You can also be clever about when you load CSS and JS. If these files are not required to show above the fold content, then you can load them asynchronously. This is a fancy term, we are telling the browser “show the page to the user and download these files later”.
11) Optimize Fonts
You know that font you spent hours picking? I have some bad news, it's probably slowing down your website.
Fonts are much larger in size than many people realize. Often they are configured to stop the page from loading until the font is ready.
Luckily, some of the strategies mentioned above will also work for fonts:
- If the font is needed later, we can use the preload method mentioned above.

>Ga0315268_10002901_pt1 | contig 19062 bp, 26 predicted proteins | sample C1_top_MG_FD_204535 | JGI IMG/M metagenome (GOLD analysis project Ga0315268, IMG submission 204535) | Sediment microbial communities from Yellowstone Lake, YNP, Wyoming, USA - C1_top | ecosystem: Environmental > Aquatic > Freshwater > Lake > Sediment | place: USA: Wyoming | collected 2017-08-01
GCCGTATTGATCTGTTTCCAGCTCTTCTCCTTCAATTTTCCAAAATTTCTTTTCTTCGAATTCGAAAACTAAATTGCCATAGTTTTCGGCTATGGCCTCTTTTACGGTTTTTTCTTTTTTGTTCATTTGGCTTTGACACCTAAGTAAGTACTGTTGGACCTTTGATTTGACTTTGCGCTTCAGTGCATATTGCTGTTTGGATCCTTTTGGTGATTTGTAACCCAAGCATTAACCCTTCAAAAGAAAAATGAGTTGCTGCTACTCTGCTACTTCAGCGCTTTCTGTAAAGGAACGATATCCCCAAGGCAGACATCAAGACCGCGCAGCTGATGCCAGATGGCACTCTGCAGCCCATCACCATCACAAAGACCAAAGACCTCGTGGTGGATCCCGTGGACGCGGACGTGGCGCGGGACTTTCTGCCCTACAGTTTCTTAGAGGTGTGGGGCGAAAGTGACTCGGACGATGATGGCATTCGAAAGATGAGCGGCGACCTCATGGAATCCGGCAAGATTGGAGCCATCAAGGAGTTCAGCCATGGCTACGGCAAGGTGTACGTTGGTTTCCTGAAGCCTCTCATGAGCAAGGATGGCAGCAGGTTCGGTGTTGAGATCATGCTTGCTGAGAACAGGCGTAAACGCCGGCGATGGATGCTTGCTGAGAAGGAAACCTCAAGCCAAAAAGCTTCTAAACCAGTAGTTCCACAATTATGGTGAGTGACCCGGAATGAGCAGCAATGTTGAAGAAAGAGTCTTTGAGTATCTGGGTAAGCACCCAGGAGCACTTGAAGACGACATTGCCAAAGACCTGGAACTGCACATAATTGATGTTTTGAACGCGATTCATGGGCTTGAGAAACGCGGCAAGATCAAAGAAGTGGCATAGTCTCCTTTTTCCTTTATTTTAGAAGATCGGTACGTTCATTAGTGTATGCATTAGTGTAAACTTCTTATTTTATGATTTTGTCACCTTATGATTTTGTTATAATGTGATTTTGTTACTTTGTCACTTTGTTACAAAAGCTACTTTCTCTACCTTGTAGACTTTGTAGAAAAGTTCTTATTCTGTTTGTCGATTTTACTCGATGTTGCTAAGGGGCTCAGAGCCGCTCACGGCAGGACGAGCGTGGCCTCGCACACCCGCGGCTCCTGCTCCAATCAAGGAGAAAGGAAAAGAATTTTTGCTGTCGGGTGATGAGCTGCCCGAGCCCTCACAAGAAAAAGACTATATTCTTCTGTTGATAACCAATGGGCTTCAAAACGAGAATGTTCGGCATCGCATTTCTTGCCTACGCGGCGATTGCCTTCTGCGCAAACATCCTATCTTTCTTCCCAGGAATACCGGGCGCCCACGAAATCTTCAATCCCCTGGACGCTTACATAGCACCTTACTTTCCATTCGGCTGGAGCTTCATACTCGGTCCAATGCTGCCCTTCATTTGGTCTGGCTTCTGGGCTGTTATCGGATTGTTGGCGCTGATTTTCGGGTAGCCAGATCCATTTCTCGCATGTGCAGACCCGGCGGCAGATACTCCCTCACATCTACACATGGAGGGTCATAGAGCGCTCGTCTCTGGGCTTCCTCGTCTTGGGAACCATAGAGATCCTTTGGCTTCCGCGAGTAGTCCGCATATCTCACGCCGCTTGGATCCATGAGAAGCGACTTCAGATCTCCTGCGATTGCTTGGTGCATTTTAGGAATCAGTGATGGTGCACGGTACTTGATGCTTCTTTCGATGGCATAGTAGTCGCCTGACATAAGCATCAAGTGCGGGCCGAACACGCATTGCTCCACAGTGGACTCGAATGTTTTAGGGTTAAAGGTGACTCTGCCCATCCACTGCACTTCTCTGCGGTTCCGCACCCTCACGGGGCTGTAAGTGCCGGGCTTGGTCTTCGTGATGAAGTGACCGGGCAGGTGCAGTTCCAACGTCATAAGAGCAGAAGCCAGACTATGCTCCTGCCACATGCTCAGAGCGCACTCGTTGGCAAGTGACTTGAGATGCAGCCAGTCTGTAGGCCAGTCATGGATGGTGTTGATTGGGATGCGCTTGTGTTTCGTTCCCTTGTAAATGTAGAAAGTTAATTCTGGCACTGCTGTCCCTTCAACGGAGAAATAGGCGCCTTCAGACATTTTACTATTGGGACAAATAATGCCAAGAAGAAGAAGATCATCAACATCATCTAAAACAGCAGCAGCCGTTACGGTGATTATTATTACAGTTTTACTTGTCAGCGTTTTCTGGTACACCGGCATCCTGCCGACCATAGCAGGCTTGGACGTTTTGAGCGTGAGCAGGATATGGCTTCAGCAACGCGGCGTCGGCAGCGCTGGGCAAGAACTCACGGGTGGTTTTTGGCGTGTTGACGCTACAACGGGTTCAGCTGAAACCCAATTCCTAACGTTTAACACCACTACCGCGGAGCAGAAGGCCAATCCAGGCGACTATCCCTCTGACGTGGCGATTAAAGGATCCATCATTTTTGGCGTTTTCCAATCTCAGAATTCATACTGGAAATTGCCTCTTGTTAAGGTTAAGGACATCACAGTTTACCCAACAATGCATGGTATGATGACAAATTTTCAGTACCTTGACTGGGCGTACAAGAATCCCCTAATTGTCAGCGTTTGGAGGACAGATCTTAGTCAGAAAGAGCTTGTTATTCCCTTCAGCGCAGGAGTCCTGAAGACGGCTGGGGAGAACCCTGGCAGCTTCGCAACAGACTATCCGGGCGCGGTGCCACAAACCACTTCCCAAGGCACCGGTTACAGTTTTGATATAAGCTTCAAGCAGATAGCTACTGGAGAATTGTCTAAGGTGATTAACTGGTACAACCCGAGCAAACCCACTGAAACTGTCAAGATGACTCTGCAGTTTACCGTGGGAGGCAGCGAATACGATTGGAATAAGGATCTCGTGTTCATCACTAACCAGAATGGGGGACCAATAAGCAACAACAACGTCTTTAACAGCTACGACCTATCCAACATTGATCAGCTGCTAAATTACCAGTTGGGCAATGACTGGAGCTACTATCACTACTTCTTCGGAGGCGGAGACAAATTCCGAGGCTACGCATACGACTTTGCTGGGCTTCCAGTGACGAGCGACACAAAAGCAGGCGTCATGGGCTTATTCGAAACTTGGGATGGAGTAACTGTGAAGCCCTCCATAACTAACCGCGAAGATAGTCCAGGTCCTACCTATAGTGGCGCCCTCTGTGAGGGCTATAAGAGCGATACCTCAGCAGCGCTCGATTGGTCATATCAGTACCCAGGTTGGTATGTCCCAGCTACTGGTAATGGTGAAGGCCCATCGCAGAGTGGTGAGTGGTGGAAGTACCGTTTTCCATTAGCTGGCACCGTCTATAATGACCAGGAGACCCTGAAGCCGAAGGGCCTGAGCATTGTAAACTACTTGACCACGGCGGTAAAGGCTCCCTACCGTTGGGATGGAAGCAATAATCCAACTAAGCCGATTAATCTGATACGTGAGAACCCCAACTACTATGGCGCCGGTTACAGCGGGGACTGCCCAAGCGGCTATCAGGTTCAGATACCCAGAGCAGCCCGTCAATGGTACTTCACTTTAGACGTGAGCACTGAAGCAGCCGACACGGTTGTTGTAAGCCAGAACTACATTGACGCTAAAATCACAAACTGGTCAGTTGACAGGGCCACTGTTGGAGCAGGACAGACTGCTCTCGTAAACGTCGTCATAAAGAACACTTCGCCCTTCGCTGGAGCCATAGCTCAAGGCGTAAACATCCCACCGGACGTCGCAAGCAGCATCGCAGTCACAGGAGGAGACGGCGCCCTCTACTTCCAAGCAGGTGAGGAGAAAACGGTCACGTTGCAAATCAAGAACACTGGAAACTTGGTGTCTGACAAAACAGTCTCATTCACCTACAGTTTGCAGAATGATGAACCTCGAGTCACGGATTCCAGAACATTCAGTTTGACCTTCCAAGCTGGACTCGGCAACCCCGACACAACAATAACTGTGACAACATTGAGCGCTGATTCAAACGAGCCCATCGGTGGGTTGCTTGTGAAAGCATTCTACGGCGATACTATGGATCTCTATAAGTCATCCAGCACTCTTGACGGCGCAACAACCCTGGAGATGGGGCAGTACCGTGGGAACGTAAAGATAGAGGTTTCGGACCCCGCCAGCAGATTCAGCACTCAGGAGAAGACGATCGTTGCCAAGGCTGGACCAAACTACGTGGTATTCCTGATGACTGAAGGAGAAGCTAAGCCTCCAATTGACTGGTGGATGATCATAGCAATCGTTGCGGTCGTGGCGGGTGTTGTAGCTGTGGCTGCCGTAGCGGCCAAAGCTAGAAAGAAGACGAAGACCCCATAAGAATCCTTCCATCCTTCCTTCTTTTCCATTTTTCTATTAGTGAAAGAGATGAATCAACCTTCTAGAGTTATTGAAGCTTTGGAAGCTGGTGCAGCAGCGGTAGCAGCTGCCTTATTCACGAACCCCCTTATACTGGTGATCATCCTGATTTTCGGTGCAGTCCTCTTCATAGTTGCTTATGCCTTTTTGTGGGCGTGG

- We can compress with GZIP.
- Also, make sure that the browser is caching the font.
I have one more technique for you to try. We can swap fonts!
For this, we can load the page with a default font (that is already installed in the browser) and then swap it with our fancy font when it's ready.
This can be a strange user experience if the fonts look very different. A tool that is useful is the font style matcher. It allows you to lay a font on top of another to get a good match.
Wrapping Up The Website Performance Factors
We know our site needs to load fast and under 3 seconds on mobile. By achieving this goal, we will increase conversion and reduce the bounce rate.
Implementing these 11 website performance factors will make a huge impact on your site.
I would suggest that you plan to tackle the high impact / easy to fix factors from the list above. Work with your team to identify which ones are the easiest to implement.
Remember to monitor and measure the changes.
If you make too many changes at once, you run the risk of not understanding what has worked.